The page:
My last post on unloading $40,000 worth of money orders got a lot of people riled up. I could have called all Mexicans rapists and gotten less heat than I did over that post. The problem centered around depositing money orders into bank accounts, while trying to stay under the radar. Some people pointed out that keeping deposits under $10,000 per month to get around reporting requirements is considered structuring, which is illegal. I was misinformed by an article I read before publishing mine and did not intend to mislead anyone, nor did I advocate this activity. Turns out the mere intention of circumventing reporting requirements is illegal (and it applies to money orders and cash alike), so none of us should do it or we’ll get into trouble.
That being said, I want to point out that up until this point, I’ve rarely ever had to deposit more than $5,000 per month into any bank account since I was either doing small amounts of ms or I had prepaid cards to take the load off.
When the first few tweets came in, I was having lunch with my family and wanted to look into it rather than blindly accept what some blogger was tweeting. I tried to explain my side and that’s when the a**hole parade came to town. I’m fine with people saying, “This is illegal, here’s a link explaining why” but when people (some of whom didn’t even bother to read the post) made unfounded claims about my activities or resorted to name calling, I responded in disagreement. This was largely perpetuated by bloggers who are constantly clamoring for relevance by policing the community, as well as the lackeys who exist purely to stroke their egos.
A lot of guys got bent out of shape over my audacity to explain myself and responded with classic lines like, “don’t get all riled up,” “just do as I say,” “guys, she doesn’t understand” and my personal favorite – “This is what happens when woman [sic] blog about finance.” One
person psychopath calling him/herself “Pain” from Beverly, Massachusetts left two comments in German, threatening to set me on fire and hang me from a tree. You would have thought I was advocating for girls to go to school or something. Nope, someone is mad about the possibility of me “advocating” illegal activity…so he/she’s threatening to commit a crime to teach me a lesson. The internet is nothing if not a gathering place for intellectual powerhouses.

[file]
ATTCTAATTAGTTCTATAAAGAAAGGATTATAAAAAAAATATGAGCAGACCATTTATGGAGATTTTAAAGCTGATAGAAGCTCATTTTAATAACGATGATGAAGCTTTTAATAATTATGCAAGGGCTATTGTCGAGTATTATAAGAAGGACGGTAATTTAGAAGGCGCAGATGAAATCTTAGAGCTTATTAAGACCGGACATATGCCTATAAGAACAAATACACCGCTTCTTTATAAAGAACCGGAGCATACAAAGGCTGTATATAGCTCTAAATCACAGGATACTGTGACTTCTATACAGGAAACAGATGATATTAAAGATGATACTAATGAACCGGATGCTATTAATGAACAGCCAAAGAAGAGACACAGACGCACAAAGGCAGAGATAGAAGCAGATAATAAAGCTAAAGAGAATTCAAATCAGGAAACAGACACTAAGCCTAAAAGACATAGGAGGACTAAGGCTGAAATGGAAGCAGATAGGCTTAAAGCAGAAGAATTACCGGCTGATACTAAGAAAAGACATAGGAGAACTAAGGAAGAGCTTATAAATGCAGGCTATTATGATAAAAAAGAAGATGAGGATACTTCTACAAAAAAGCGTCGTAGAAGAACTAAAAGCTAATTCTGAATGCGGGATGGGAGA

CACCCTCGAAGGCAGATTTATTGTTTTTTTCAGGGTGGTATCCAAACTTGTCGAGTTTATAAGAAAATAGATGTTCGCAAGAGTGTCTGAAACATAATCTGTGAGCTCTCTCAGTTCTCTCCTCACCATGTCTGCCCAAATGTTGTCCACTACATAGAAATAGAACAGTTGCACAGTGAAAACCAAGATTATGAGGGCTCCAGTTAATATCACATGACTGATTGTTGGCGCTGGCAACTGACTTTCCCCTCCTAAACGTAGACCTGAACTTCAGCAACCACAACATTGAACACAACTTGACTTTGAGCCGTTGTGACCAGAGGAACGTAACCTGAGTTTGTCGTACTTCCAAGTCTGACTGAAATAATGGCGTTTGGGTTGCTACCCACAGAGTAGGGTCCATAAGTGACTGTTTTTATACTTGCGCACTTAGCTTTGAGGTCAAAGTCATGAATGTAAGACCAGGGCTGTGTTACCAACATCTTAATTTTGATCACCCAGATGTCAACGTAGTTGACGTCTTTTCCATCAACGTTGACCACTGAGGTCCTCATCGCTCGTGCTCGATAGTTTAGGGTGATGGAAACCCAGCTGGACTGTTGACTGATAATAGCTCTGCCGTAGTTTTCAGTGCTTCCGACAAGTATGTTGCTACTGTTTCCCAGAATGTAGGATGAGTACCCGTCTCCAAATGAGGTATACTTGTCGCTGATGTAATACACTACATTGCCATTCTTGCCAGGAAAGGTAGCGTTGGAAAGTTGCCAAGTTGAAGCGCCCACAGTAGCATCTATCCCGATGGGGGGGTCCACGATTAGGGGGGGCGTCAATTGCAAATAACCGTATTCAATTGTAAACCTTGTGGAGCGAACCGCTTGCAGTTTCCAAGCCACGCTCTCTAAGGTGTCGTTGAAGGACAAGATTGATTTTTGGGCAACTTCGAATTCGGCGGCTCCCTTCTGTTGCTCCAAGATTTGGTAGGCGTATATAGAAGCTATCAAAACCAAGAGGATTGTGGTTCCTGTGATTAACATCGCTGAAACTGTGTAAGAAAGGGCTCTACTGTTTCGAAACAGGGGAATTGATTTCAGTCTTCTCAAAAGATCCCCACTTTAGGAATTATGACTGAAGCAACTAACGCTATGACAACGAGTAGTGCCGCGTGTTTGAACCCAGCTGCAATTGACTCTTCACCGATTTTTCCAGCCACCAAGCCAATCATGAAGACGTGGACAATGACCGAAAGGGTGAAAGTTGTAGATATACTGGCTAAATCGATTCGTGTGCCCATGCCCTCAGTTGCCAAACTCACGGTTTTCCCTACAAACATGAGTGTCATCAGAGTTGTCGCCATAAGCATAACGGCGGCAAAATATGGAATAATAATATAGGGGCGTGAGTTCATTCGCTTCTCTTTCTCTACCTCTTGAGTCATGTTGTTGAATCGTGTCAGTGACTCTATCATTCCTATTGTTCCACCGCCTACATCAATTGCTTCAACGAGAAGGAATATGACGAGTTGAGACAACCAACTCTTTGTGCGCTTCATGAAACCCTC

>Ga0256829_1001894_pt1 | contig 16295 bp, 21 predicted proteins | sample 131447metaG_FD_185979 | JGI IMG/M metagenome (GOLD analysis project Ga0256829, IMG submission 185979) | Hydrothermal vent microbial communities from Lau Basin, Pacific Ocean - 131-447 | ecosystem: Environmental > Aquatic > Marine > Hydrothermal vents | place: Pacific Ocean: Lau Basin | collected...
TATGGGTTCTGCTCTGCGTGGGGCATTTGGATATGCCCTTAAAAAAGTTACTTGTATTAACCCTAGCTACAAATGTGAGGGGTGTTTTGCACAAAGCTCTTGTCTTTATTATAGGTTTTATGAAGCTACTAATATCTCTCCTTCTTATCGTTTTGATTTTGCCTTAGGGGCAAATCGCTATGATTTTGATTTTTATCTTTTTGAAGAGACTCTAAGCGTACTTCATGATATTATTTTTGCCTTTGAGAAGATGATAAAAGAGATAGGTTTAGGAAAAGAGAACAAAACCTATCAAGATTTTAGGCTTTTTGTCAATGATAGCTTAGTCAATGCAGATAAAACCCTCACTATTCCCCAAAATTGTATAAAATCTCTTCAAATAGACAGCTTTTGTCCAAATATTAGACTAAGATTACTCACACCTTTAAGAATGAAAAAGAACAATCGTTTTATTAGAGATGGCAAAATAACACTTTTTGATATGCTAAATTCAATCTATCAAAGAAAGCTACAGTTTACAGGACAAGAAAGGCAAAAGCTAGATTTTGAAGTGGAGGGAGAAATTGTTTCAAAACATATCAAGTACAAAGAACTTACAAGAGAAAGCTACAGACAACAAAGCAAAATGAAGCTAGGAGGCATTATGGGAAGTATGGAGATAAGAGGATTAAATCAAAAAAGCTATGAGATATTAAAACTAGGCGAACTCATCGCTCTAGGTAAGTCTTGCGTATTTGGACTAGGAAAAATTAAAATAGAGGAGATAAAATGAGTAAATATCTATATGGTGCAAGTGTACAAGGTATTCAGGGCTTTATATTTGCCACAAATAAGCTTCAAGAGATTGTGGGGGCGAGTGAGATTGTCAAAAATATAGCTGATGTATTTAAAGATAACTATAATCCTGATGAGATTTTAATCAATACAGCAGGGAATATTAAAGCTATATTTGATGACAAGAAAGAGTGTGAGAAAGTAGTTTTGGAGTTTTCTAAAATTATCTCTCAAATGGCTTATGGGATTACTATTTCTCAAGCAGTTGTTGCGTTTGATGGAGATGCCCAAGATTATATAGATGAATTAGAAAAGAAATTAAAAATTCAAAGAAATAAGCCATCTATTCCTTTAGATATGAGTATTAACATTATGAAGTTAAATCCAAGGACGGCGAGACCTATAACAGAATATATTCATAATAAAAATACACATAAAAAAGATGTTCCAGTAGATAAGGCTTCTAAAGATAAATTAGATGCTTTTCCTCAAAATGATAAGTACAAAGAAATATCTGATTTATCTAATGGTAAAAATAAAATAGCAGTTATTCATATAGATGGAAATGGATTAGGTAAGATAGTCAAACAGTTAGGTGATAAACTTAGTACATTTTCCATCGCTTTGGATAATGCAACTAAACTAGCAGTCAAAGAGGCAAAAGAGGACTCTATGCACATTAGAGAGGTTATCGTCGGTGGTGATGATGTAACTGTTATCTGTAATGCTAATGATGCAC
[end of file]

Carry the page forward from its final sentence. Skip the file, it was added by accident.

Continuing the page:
The reaction by some people on Twitter was equally absurd, not to mention concerning to any mental health professional. Not that I felt personally insulted by a bunch of lackeys living out their midlife crisis on Twitter, but when the opportunity presents itself, I enjoy being mean to people who clearly deserve it. Things backfired for them (and worked out in my favor) when some of those people who were upset with the post linked to it on Twitter. Thanks guys, for making this the second highest traffic day ever.
Personal insults and threats aside (most of which were lame and highly unoriginal), there was some misinformation spread that I was going to clarify (i.e. that I stagger $40,000 worth of money order deposits, that I told people to do the same, etc.). But then this post got too long and the last thing I wanted was to waste time explaining my manufactured spending habits to people who, based on their reaction to the original post, can’t read past headlines anyway.
In conclusion, staggering deposits under $10,000 to avoid reporting, for any reason, is illegal. So even though we’re not cocaine dealers laundering money, we can still get into legal trouble. The last thing I want is for readers to get into trouble because of something they think I advocated, so don’t do this.
There, that should put the fire out. If you’re still upset and can’t get over this tragedy, then make a hashtag or stand outside screaming “Stella!” repeatedly. I hear it’s cathartic and highly productive. If a bunch of people in white coats show up to take you away, just scream louder.
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